The AIVMO Story

It is the desire of the American Indians forming this organization to assure that the lives, blood, and service of their brothers and sisters be not forgotten and that honor of lasting significance is bestowed upon those American Indians who valiantly served our country.

In the 1990’s, Kent Ware, Sr., a respected elder of the Kiowa tribe and leader in the Phoenix Indian community, had a vision to honor his fellow American Indian veterans. Working with local tribal veterans, they formed a plan to finance and construct a site worthy of their comrades in arms and an elegant tribute to warriors from tribes across the United States. Before they could build a National memorial in Phoenix, Arizona, one was built in Washington D.C. AIVMO then decided to use its beautiful design to build a regional memorial that recognized American Indian Veterans in this area.


The American Indian Veteran’s Memorial Organization (AIVMO) was created on September 4, 1996, to establish a memorial to honor all American Indian Veteran’s and to provide a place for veterans, their families and survivors to gather and pay tribute to both living and deceased veterans. In 1998, AIVMO was granted a site to build the memorial at Steele Indian School Park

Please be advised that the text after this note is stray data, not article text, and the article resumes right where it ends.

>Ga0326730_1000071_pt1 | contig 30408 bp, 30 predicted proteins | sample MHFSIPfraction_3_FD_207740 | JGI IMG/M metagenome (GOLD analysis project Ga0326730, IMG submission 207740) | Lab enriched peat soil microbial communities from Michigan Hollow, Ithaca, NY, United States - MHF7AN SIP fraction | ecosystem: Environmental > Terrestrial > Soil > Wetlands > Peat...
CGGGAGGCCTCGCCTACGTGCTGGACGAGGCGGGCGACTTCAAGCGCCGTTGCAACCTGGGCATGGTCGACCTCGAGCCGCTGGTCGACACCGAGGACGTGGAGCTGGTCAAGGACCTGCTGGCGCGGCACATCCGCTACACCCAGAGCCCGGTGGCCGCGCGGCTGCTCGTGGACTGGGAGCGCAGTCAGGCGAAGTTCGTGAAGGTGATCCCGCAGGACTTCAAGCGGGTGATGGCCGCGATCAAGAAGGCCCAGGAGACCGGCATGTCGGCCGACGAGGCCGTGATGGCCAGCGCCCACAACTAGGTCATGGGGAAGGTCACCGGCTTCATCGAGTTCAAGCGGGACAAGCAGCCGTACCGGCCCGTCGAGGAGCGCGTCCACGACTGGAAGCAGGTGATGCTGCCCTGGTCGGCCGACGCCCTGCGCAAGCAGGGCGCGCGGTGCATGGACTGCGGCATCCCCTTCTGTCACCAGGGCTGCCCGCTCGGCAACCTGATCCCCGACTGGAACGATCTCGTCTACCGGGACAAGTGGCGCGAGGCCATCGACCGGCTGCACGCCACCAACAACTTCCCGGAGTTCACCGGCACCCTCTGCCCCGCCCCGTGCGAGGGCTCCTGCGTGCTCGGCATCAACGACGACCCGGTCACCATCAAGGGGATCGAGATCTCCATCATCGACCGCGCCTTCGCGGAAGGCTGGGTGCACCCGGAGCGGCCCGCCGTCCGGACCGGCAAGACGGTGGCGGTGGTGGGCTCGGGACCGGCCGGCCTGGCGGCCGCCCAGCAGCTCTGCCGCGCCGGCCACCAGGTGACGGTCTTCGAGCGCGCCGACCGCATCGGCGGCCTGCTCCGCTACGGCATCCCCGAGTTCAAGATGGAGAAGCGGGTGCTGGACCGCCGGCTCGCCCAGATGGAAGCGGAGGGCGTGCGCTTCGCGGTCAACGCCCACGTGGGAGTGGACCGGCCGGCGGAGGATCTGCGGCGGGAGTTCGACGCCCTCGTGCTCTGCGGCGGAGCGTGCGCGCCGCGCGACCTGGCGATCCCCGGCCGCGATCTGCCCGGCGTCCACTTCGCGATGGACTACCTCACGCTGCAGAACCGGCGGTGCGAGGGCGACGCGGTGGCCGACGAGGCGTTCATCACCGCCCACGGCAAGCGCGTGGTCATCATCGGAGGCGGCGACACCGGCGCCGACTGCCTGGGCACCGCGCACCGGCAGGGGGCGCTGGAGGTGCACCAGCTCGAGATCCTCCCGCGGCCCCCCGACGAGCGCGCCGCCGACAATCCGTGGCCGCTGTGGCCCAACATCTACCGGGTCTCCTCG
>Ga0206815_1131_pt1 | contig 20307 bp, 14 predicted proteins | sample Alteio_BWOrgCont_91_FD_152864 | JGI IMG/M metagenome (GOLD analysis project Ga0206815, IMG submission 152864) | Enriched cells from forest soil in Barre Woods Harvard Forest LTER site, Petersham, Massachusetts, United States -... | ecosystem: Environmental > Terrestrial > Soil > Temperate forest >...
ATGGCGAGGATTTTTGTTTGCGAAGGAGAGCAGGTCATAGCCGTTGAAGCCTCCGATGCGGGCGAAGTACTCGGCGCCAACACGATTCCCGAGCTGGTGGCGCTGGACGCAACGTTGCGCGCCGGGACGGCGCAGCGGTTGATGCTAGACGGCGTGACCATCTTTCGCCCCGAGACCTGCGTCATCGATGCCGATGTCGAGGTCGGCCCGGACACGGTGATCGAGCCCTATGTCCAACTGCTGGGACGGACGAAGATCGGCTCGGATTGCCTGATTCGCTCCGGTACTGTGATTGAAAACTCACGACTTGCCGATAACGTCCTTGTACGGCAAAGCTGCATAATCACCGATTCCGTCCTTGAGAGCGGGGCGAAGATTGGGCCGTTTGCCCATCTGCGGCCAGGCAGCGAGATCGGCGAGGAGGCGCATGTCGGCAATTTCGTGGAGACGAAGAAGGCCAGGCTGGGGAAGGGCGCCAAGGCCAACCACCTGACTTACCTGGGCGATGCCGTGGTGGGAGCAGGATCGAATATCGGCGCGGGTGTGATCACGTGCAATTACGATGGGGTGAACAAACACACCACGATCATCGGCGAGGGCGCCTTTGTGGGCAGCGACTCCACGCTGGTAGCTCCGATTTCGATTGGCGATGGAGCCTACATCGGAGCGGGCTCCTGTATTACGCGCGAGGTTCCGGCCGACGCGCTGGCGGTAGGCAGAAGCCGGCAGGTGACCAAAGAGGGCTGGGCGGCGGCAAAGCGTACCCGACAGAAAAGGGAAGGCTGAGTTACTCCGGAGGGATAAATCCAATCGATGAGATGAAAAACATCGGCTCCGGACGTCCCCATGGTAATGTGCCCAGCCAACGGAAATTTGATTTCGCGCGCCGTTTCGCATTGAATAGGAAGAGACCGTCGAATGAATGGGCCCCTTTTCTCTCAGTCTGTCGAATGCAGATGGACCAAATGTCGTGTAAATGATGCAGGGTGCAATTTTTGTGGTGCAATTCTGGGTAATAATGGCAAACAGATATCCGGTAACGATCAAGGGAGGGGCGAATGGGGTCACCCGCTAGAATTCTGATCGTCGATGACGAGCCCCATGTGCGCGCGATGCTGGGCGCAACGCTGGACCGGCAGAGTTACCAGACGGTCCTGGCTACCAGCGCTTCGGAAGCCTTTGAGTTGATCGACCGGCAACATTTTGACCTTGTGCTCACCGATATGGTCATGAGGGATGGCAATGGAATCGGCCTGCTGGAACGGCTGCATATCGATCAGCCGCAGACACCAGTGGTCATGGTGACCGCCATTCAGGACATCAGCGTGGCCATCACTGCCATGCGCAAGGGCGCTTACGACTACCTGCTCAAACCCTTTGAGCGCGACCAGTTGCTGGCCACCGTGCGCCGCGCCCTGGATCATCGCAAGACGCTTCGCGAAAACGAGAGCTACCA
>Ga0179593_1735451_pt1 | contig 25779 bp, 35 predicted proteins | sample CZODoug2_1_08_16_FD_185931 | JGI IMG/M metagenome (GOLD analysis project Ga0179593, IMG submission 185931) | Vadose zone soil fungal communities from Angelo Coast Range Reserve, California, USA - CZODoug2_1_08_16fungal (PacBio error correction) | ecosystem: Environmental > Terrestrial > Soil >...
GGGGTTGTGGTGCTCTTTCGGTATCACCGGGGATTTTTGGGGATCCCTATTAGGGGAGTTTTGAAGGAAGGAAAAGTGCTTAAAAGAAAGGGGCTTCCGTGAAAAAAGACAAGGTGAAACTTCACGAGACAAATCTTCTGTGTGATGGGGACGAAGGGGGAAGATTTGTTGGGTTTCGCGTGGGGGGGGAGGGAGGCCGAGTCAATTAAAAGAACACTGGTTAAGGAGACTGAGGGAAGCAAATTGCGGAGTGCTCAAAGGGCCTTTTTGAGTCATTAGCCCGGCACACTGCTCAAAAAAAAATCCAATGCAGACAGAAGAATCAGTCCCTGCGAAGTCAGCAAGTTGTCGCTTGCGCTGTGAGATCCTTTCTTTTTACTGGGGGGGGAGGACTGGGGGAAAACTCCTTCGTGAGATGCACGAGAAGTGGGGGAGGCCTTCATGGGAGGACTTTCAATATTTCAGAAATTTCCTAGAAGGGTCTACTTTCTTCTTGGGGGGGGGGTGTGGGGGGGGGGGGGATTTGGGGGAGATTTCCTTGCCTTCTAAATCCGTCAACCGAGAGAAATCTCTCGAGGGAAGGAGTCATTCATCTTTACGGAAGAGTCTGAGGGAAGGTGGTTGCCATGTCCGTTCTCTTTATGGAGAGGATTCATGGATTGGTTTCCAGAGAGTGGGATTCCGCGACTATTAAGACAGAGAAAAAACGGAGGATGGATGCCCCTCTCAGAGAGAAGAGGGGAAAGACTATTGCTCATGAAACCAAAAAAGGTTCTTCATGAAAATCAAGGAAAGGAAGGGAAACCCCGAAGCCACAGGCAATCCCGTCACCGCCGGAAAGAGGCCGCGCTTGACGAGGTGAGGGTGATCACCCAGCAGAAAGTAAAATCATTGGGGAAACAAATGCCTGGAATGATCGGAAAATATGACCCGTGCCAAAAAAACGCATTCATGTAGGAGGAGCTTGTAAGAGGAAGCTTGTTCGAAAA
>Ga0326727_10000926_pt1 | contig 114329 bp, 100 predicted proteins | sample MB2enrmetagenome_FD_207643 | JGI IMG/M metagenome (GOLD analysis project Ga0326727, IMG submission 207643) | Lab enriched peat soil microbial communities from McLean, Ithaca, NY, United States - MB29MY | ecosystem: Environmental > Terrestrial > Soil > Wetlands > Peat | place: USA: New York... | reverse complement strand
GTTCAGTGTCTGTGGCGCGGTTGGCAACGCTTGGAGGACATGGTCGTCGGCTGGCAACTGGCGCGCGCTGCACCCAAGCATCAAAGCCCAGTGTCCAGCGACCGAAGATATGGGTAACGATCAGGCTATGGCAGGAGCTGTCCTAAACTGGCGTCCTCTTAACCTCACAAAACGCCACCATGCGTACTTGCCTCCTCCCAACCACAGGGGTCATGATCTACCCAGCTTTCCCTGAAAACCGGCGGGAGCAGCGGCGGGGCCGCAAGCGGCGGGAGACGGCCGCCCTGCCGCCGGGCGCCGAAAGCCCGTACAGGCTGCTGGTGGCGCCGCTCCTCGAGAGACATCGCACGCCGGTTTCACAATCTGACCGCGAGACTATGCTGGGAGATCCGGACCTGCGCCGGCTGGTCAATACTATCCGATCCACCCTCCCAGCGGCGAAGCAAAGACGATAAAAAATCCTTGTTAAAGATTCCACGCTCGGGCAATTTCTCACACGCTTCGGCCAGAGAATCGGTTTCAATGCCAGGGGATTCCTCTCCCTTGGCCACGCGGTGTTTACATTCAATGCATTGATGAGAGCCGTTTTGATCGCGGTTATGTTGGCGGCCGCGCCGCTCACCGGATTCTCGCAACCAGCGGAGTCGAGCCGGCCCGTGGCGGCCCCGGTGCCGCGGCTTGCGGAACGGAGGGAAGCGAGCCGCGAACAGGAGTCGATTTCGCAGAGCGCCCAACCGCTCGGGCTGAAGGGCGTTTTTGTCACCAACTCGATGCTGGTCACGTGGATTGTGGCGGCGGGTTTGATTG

The Memorial Design

Renowned Hopi artist, military veteran and former Phoenix Indian School student, Dennis Numekena, designed the Memorial. It was Mr. Numkena’s intent to capture the spirit of the eagle in his design and incorporate the four elements of creation: fire, water, earth and air. These elements represent bringing the spirits of all beloved warriors home.

The original design was modified to fit the space at Steele Indian School Park without losing any of the spirituality.

Steele Indian School Park
“A circle within circles represents our Mother Earth, who gave us our first breath and to whom we dedicate our last breath. A pool of water symbolizes that which nourishes our body, soul and spirit. A breath of fire brings the intensity of our being and purpose to its spiritual finality. The blowing wind guides our spirits.”

With the creation of Steele Indian School Park in 2001, the City of Phoenix began the unique and challenging task of creating a community park that represents the indigenous principles of balance and interconnectedness. The park itself sits on the land that was once home to the Phoenix Indian School, a boarding school for American Indians from the southwest region from around 1891, until it was closed by the Federal government in 1990.

The park’s beginnings are rooted in the circle, a common concept to all tribes and even to the City of Phoenix itself as it moves towards the future. The memorial will be next to the Hummingbird Lake at Steele Indian School Park.